November 23, 1970

International Medical Education

JAMA. 1970;214(8):1557-1558. doi:10.1001/jama.1970.03180080137025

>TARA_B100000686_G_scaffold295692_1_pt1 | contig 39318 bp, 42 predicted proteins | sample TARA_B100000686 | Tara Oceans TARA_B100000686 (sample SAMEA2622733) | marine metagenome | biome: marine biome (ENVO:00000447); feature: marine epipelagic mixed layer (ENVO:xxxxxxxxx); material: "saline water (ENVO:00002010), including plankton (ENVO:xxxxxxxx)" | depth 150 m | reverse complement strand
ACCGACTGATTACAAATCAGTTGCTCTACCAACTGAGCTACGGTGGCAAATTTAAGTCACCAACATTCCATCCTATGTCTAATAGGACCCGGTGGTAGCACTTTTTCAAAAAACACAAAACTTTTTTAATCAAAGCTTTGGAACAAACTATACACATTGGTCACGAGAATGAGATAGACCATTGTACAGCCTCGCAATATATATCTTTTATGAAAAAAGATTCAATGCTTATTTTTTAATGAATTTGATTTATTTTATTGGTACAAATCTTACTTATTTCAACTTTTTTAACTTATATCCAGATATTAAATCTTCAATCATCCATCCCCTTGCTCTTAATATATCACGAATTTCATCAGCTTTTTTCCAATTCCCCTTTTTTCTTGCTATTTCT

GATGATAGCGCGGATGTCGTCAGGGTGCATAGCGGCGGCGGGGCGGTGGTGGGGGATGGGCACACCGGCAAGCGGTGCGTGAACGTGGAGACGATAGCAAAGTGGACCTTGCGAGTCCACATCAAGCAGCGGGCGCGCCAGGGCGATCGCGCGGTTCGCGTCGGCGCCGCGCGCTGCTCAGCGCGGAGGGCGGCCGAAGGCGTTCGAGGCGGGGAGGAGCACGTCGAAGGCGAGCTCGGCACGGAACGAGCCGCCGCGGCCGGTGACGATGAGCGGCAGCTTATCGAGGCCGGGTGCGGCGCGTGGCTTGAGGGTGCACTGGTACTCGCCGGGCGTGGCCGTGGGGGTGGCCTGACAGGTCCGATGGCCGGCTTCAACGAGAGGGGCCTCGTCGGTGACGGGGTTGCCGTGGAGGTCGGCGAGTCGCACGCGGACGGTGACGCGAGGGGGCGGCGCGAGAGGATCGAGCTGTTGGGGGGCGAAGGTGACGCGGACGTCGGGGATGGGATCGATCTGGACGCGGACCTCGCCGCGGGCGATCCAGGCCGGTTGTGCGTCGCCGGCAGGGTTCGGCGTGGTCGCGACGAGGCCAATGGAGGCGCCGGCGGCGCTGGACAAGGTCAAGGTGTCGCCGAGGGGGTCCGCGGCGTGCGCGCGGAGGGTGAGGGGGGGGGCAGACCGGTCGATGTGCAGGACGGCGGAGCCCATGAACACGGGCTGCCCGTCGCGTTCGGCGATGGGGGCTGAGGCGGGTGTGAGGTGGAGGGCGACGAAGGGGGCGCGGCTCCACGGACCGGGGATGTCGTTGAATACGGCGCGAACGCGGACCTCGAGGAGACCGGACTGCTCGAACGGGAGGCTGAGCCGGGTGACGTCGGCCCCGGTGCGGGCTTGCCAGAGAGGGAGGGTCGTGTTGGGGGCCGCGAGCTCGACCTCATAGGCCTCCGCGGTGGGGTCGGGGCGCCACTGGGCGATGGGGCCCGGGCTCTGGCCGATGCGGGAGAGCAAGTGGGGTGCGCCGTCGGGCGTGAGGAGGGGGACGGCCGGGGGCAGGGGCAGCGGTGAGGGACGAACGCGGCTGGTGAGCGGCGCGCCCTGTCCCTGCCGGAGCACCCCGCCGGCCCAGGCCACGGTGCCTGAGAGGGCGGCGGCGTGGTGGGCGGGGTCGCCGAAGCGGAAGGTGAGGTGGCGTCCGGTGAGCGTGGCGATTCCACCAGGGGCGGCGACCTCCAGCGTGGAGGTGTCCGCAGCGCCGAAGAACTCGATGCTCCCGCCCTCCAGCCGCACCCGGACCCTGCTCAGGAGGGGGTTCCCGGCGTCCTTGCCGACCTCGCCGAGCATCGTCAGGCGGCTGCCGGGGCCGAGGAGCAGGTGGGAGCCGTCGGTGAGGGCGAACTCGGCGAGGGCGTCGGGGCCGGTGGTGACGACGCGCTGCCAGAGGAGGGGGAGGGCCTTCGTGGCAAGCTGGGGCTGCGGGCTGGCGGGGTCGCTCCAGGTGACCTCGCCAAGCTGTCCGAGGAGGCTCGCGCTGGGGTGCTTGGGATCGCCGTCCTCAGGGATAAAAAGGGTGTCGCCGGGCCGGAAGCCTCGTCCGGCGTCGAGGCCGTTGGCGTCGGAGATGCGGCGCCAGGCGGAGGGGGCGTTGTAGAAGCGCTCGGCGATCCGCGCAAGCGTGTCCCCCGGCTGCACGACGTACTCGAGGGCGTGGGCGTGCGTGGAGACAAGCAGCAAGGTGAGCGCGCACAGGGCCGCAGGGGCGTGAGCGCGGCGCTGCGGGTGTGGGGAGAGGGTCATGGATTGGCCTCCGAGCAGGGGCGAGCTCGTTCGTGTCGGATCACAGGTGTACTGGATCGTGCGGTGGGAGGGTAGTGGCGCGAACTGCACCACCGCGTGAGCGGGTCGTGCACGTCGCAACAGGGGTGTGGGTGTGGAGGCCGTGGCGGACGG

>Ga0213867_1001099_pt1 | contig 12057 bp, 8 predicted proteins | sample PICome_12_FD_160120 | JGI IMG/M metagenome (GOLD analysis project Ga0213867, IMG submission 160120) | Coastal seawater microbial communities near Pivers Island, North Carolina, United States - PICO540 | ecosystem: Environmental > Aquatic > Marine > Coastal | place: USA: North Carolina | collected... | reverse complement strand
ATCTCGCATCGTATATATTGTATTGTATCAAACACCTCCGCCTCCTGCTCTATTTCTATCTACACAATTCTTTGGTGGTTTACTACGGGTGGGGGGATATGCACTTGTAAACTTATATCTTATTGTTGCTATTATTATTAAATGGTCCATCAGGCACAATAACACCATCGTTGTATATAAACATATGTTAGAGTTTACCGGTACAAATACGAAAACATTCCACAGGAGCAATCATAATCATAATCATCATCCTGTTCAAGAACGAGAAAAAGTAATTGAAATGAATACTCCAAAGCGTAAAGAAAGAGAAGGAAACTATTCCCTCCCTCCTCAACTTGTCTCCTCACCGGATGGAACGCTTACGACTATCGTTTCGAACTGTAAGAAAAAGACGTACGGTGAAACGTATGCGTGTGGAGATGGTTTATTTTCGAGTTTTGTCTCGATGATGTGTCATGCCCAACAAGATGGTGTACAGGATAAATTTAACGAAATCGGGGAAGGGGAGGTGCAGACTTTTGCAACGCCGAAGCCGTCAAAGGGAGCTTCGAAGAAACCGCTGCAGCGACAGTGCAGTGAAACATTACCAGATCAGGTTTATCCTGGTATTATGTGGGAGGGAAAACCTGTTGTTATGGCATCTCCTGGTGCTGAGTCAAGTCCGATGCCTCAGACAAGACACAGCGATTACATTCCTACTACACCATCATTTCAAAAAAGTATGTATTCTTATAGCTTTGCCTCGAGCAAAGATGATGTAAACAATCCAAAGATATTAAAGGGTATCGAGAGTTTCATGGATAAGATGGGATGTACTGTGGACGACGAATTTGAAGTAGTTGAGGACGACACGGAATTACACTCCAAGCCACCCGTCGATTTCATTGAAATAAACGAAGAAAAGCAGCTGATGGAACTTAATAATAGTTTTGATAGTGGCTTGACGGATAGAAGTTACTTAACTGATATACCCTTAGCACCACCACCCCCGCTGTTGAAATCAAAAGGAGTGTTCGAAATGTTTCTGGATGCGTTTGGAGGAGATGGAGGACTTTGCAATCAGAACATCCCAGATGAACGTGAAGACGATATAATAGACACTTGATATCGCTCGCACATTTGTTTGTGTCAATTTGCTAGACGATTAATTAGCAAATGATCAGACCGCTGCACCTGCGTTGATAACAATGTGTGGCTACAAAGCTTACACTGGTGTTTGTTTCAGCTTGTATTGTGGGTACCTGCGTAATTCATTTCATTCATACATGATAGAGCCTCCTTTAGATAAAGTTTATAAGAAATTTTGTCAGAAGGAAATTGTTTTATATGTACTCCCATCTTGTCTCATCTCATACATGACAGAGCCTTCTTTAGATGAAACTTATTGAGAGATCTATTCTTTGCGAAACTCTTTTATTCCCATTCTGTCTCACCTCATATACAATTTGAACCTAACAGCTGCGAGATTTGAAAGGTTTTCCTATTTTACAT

Medical education has become a major concern of every nation as advances of science and technology have provided potential cures for disease, improved communication has made them known, and social change has increased the demand for them. The emerging nations aspire to parity with the developed world, and have been encouraged to believe that the way to equality lay in imitation of the institutional systems of the West. As the result, over the past 75 years, and particularly since World War II, medical schools have been built in nearly all countries in the world. They have been patterned after schools of western countries, particularly of England, France, or the United States, and staffed by faculty trained in the countries which have been their models and sponsors. Disenchantment has followed recognition that the content and orientation have been inappropriate, the patterns of specialization indiscriminate, and the priorities unsupportable for less affluent